The work of Academic Health Science Networks will once again feature strongly at the annual Patient Safety Congress in Manchester on 9 and 10 July.
The national Patient Safety Collaborative (PSC) programme is the largest patient safety initiative in the history of the NHS and addresses national priorities and local safety concerns, covering all health and care organisations across England.
It is delivered through a partnership of NHS Improvement and the AHSN Network, with regional collaboratives organised by each of the 15 Academic Health Science Networks (AHSNs).
Patient Safety Collaboratives are well-represented at the Patient Safety Congress, either holding workshops or exhibiting posters, plus many have been shortlisted for an award. Topics they will cover include the current programmes which PSCs are helping roll out nationally:
- Maternal and neonatal: supporting the work of the Maternal and Neonatal Health Safety Collaborative.
- Improving the detection and response to deterioration in patients: supporting improved recognition, response and communication, through the spread of NEWS2, the latest version of the National Early Warning Score, and other structured communications tools.
- Improving the conditions for a culture of safety: raising awareness of the impact of culture on safety and supporting teams and organisations to develop and nurture a climate of safety.
Over the past four years, the Patient Safety Collaborative has contributed to work defining good clinical practice for national priorities such as sepsis, acute kidney injury and discharge and transfer as well as local and regional priorities.
Cheryl Crocker, AHSN Network Chair – patient safety leads, says: “It is brilliant to see so many AHSNs shortlisted for the Patient Safety Awards. The high quality of the entries is recognition of the impressive reach AHSNs have within health and care, and lifts the bar for patient safety.”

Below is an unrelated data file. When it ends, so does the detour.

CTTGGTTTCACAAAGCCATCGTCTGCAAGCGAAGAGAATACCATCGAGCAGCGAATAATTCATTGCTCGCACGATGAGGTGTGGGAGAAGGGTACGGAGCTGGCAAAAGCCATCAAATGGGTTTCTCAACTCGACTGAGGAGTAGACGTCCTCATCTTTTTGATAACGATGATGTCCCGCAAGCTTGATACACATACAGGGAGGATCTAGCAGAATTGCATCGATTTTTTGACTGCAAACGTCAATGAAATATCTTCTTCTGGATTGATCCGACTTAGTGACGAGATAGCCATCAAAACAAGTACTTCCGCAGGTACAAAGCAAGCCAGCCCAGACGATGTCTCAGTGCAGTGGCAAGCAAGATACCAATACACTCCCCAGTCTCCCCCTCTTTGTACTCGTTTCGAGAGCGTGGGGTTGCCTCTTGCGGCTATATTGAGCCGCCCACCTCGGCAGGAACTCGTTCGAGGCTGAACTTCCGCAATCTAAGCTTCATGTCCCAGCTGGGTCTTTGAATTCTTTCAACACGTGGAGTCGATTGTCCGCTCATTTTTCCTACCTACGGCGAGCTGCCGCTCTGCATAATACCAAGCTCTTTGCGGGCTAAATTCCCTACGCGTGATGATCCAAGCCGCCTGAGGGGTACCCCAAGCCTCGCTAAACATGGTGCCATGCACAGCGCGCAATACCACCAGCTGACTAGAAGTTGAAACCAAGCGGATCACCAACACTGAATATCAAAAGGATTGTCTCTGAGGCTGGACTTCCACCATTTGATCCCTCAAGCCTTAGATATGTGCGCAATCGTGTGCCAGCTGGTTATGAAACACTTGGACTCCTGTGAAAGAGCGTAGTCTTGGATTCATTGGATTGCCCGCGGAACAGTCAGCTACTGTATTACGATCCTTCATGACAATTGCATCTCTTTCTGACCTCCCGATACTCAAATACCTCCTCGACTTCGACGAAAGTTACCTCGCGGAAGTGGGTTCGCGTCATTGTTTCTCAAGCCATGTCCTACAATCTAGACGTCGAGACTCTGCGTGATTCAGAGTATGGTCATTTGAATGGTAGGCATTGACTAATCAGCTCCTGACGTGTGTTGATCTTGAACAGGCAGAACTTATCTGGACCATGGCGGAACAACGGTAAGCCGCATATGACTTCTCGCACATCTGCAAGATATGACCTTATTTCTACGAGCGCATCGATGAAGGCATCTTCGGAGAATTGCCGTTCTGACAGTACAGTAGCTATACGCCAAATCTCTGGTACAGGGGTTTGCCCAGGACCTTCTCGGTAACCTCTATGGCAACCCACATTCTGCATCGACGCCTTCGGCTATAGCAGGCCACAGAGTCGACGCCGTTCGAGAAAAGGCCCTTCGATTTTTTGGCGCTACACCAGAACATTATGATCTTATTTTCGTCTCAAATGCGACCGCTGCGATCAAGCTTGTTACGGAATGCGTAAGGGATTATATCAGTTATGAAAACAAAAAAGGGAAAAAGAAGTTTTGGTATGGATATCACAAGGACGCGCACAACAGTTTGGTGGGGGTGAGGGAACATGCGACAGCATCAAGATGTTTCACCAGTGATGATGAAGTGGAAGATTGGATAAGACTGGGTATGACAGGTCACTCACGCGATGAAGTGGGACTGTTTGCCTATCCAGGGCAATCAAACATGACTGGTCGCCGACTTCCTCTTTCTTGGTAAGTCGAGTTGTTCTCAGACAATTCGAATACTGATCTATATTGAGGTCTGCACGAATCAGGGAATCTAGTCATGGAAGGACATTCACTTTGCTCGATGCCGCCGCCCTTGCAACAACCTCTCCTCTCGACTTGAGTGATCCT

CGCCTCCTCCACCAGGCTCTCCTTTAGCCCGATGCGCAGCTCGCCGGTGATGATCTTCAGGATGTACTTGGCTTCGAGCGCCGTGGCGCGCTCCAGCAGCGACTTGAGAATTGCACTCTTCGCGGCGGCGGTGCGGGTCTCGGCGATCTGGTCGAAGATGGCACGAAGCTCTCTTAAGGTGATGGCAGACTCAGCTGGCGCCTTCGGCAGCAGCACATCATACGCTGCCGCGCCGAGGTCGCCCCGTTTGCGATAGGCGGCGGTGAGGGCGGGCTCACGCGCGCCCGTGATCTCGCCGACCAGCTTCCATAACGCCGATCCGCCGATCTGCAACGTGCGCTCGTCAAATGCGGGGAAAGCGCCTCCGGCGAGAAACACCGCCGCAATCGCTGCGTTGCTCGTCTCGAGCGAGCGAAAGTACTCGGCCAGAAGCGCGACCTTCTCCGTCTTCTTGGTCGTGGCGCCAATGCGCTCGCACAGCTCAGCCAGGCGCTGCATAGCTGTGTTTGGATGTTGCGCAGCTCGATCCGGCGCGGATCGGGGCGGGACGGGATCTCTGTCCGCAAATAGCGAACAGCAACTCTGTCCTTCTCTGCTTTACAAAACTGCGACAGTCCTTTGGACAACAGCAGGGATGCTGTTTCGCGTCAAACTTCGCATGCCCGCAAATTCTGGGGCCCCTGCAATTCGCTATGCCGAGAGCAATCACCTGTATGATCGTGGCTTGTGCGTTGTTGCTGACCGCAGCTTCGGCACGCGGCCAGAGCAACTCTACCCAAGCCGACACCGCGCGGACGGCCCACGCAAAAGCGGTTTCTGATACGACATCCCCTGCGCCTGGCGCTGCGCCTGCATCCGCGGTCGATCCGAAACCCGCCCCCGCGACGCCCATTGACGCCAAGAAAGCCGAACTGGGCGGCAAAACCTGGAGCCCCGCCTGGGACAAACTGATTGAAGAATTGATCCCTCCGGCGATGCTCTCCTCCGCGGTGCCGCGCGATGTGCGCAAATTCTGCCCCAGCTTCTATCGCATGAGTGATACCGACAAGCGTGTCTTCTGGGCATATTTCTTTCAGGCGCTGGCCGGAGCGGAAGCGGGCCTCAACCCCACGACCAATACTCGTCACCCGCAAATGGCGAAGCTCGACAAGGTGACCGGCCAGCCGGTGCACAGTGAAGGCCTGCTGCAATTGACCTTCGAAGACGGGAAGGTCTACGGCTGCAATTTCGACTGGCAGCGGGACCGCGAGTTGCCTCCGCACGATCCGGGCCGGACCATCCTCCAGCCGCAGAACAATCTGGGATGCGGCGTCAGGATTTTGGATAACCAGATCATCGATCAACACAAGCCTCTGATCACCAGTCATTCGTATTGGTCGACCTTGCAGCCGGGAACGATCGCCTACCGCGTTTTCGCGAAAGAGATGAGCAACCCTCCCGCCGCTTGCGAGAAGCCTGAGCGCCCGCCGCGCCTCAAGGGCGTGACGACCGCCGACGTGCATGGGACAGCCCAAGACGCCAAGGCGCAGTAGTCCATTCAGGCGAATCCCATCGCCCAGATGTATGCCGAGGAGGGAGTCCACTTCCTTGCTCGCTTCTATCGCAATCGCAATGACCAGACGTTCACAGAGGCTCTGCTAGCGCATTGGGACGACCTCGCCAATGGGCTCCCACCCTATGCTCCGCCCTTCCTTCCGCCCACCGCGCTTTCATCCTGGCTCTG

Some of the PSCs shortlisted for a Patient Safety Award are:
- East Midlands Academic Health Science Network: implementing an international benchmarking tool into care homes to improve the safety of care
- Health Innovation Network, London: spotting the signs of sepsis
- Oxford AHSN Patient Safety Collaborative and East Berkshire CCG: reducing urinary tract infections through hydration
- Yorkshire & Humber Academic Health Science Network Improvement Academy: learning from healthcare deaths
- West of England Academic Health Science Network: a regional programme to improve the reliability of recognition and response to the deteriorating patient
Jonathon Gray, patient safety lead chief officer for The AHSN Network, added: “Cheryl and I have recently been visiting all of the Patient Safety Collaboratives to carry out a learning review, which will be published later in the summer. It has been inspiring to see the amazing work that is happening all over the country and there is a huge amount for collaboratives to be proud of.”
Congratulations to the AHSNs which made it through to the final round of the poster competition; the overall winner will be announced at the Congress:
- East Midlands Academic Health Science Network: PINCER – a pharmacist-led intervention to improve safety and systems in general practices to reduce medication errors
- UCL Partners Academic Health Science Partnership: Sustained clinical improvements for deteriorating patients – outcomes and learnings from the UCLPartners AKI and Sepsis Patient Safety Collaboratives
- West of England Academic Health Science Network: Safety in numbers – a collaborative approach to improving safety culture in primary care